about London as a resource for learning and growth but in order to get the most
from it you have to understand how to navigate the city – 'you have to know how to live here'.
And the challenge of access
is a profound one, as Jane Caldwell said – 'even if it is across the road, it
is a long way'. Jane said that Kids Company are helping cultural organisations
with their programmes – and subsidizing their programmes because they are not
good at getting new and different young people into their activities. They are 'good
at deepening but not widening'.
Mark Rusling said that for a
person living on a London living wage income the cost of a travelcard to get in
to central London would be the equivalent of 20% of their annual wages – 'they
are not going to central London'.
It was felt that local cultural
offers are critical – and they have to aspire to be excellent – but that large scale
and central cultural organisations also had a responsibility to young Londoners
from all over the city.
Do we build our services in a
child or young-person focused way?Do we understand when things are off putting
to young people in subtle ways?Do we listen to young people enough and work
with them to co-create services?
Poverty through poetry
There are still too many
people who don’t value creative practice for young people and arts & culture.
There are still too many schools without art rooms or time for dancing. But as
a sector we don’t always help when, as Mark says 'you say you can do away with
poverty through poetry' making vast claims with little evidence or understanding
of the territory.
Natalie France from the
Princes Trust talked about funding arts activity 'by stealth' – we know it has
an impact on youth engagement and is very powerful but we can’t put it upfront
because it might be perceived as frivolous. We need a solid evidence base which
really shows the value of this work.
In the context of poverty
there is a lot of attention on how to promote social mobility. There is an anecdotal
understanding of the link between cultural knowledge and progression – the idea
that if you have a hinterland of experiences and shared cultural reference
points with others you are more likely to be able to converse with different
people and make useful alliances.
As Celia Greenwood said – Eton provides 1,000
hours of music tuition a week for its students –'not because they are training musicians,
because they are training Prime Ministers'.
Surya Turner from Kuumba Youth
Music based in Waltham Forest said that partnerships are important to provide
for the whole young person and needs to be engaged with imaginatively. For
instance Kuumba have partnerships with the Royal Academy of Music as well as
with Ford UK which supports young people in getting access to excellent music
training whilst also giving them exposure to work opportunities.
Kuumba are committed to this
work due to their belief in the power of this work to help young people move
forward in their lives.
This is just one area in this
field where we need a new and more relevant evidence base.
What has happened to our voice?
Celia asked if the cultural
sector has gone quiet on issues of equity and exclusion. Do we no longer think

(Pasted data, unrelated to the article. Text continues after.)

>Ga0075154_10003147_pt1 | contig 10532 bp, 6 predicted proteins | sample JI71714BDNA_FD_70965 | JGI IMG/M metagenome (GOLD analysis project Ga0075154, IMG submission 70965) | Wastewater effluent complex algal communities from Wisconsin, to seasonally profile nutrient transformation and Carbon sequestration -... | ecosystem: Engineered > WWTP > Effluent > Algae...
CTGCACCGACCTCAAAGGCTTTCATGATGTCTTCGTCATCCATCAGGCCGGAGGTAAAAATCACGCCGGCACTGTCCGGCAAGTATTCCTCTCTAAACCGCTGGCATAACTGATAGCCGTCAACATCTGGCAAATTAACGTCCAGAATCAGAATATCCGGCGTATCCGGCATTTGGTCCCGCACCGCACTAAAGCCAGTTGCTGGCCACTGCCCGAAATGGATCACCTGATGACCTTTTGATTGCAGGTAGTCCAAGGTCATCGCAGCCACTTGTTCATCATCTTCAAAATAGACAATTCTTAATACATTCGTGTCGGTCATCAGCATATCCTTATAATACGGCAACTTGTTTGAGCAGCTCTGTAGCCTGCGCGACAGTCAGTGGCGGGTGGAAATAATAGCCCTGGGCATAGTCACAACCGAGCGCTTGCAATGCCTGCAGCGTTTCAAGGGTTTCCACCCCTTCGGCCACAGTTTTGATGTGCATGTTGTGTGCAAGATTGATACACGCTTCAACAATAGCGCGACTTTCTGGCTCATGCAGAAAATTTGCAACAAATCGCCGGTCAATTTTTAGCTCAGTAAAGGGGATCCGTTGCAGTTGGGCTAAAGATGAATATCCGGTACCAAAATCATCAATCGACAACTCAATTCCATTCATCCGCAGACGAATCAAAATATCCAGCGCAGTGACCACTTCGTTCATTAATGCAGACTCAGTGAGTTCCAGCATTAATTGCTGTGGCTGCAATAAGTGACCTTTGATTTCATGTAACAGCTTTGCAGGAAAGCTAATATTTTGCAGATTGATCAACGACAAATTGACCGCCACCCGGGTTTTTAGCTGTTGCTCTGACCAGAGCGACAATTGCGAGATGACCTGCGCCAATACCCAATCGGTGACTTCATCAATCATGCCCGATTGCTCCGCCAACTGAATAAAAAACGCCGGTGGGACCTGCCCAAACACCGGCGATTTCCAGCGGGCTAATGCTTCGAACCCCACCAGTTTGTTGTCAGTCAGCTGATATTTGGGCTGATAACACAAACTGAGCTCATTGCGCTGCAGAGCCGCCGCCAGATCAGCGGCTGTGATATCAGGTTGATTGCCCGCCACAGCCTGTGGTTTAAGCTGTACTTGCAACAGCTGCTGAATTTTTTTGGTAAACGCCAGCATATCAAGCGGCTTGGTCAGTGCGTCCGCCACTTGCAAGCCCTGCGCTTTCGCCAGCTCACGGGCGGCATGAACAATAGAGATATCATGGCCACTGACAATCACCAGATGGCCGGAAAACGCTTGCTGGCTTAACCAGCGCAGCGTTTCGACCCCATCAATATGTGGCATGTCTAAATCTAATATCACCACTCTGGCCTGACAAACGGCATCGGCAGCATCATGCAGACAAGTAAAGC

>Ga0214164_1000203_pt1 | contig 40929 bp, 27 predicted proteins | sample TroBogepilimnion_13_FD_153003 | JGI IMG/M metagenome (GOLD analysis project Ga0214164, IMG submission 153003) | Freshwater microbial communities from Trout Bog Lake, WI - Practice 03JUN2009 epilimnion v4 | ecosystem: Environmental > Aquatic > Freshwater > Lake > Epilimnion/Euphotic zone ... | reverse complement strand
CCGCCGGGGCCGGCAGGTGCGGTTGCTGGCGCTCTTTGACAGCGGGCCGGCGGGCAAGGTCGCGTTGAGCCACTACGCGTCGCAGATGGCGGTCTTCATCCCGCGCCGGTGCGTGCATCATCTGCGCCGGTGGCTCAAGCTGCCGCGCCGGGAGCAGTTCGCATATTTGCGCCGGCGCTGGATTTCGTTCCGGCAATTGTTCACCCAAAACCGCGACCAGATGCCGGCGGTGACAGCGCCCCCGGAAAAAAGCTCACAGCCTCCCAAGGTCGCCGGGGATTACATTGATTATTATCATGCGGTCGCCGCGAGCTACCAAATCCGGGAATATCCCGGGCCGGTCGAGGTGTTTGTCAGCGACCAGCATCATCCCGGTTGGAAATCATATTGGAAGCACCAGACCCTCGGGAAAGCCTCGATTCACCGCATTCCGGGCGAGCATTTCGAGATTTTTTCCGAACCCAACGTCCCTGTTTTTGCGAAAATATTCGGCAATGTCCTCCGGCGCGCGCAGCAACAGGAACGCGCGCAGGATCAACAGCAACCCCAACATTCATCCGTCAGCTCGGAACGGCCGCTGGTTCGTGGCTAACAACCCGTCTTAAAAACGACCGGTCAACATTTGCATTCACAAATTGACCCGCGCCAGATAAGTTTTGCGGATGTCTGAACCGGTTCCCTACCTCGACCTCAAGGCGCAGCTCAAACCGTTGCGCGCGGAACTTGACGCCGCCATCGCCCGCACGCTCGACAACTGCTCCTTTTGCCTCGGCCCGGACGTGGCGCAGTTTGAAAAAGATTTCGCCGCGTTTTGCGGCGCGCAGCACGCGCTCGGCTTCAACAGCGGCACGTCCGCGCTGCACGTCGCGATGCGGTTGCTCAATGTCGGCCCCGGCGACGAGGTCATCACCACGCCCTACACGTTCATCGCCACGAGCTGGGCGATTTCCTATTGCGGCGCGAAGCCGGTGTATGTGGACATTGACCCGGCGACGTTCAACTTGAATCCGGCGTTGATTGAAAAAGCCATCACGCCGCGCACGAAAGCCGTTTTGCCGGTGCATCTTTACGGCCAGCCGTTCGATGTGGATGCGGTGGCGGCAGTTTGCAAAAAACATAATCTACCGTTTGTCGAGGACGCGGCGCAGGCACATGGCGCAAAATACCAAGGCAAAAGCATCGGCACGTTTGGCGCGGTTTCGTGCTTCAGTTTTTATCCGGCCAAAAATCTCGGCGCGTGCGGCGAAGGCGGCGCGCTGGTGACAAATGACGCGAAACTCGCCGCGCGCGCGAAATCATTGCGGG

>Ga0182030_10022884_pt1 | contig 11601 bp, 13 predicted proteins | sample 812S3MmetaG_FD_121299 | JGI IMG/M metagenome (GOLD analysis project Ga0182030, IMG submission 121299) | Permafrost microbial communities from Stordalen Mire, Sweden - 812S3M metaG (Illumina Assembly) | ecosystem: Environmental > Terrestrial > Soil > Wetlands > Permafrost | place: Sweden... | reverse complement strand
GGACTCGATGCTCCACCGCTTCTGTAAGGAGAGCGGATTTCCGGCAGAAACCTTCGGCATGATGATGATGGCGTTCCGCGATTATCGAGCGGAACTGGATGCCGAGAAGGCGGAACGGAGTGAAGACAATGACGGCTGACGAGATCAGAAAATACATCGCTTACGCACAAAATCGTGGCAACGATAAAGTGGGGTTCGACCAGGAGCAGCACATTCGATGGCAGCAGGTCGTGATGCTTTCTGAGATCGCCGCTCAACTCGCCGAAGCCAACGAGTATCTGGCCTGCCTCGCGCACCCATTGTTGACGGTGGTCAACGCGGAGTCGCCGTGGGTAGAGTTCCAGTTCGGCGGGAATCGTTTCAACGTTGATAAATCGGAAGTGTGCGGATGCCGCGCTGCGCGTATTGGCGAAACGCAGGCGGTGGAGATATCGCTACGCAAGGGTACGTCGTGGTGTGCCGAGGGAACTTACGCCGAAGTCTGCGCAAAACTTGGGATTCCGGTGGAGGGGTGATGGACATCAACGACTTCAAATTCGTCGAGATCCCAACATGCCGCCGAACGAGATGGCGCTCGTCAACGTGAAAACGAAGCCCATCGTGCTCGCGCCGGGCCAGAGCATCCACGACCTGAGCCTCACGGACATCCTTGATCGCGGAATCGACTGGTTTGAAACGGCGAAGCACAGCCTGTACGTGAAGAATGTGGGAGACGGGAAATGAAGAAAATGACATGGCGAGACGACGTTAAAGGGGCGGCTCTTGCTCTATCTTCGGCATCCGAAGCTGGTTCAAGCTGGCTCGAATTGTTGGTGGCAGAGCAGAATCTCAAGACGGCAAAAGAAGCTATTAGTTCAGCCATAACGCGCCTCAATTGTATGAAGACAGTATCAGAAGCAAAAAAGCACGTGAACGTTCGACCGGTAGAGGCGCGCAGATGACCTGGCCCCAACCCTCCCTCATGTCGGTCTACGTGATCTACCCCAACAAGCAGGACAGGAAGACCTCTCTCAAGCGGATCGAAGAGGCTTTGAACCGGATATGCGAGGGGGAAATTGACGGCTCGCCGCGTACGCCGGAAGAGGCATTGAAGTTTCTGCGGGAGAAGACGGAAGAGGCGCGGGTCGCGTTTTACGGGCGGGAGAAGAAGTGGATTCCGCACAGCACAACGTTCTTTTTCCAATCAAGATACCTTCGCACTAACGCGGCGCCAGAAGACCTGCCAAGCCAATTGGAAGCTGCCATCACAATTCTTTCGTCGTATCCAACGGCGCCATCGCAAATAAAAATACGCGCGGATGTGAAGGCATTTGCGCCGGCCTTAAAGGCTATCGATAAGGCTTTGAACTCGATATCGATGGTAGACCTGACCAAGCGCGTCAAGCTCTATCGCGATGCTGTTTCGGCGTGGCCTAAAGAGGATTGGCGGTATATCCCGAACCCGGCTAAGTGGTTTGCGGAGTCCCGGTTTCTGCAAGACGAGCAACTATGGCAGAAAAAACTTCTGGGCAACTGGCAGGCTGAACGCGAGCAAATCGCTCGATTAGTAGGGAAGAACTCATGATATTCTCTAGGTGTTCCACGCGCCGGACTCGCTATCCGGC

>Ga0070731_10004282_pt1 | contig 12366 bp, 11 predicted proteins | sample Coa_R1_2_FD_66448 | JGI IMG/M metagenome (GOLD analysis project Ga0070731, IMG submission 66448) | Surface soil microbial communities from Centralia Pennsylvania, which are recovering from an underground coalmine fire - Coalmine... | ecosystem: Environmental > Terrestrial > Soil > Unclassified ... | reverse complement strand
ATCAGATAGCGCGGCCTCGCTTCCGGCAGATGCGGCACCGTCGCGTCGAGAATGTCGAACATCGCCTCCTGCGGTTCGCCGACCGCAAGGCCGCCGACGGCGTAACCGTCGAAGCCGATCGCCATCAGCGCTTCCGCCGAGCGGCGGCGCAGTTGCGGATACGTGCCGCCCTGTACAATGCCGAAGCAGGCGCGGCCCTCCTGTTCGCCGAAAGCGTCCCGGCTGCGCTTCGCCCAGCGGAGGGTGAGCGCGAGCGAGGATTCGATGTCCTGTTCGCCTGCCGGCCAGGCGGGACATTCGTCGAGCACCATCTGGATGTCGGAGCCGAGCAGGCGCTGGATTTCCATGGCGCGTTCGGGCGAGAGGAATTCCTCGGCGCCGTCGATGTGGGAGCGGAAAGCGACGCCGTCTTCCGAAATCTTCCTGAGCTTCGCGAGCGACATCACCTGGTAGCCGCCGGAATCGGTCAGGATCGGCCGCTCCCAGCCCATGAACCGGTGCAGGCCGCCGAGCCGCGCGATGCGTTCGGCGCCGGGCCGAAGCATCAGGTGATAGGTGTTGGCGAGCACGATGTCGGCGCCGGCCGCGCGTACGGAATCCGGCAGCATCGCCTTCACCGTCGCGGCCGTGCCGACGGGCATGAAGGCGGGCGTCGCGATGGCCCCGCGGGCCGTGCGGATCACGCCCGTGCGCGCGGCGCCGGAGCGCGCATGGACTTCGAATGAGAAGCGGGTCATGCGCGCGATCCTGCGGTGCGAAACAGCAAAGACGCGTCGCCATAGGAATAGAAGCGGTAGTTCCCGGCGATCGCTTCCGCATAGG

it is fashionable to promote the needs of the less fortunate?Are we uncomfortable
at what the mirror shows when we hold it up to our own organisations and practice?
It was felt that if nothing
else, this gathering at The William Morris Gallery showed the beginning of a
new hunger for a debate about what is happening in the city and how the
cultural sector should respond; and also the start of platform for
collaboration and campaigning which could make a real difference to lives of
The following is a summary of some of the ideas
that came out of the discussion.
Which would you back, which would you oppose?
Develop ‘creative Job Centre’
helping young people into work in the sector
Campaign to un-couple
training and development from benefits
Get more cultural/creative
employers to offer real work experience for young people as well as developing
effective entry routes into the sector
Campaign for every cultural
worker to be a mentor
Campaign for school age young
people to have guaranteed access to creative/ cultural opportunities through
Build local level partnerships
to deliver high quality cultural experiences working with schools
Campaign to stop the erosion
of children’s centres and youth clubs, and explore how libraries and other
organisations can add capacity
Campaign for philanthropists
to support more bursaries for young people to take part in culture
Engage London institutions in
debate about their role in supporting young Londoners and schools/teachers
Innovate to find new forms of
incentive to get different kinds of children and young people to take-part, as
well as investing in channels where they do
Look at how venues and
libraries could use their assets differently to provide more safe space for
young people living in overcrowded conditions
Look at models of touring into
Outer London – get high quality, world class culture into boroughs like Waltham
Forest as well as supporting brilliant local provision
Develop a solid evidence base
for the impact of cultural engagement on social mobility, effectiveness of
creative interventions for low SES students, effectiveness of cultural
engagement for work-ready skills
Involvement in decision making
Campaign to get cultural
organisations to give away more power to children and young people – takeover
Facilitate new ways of
listening to young people – especially those form disadvantages backgrounds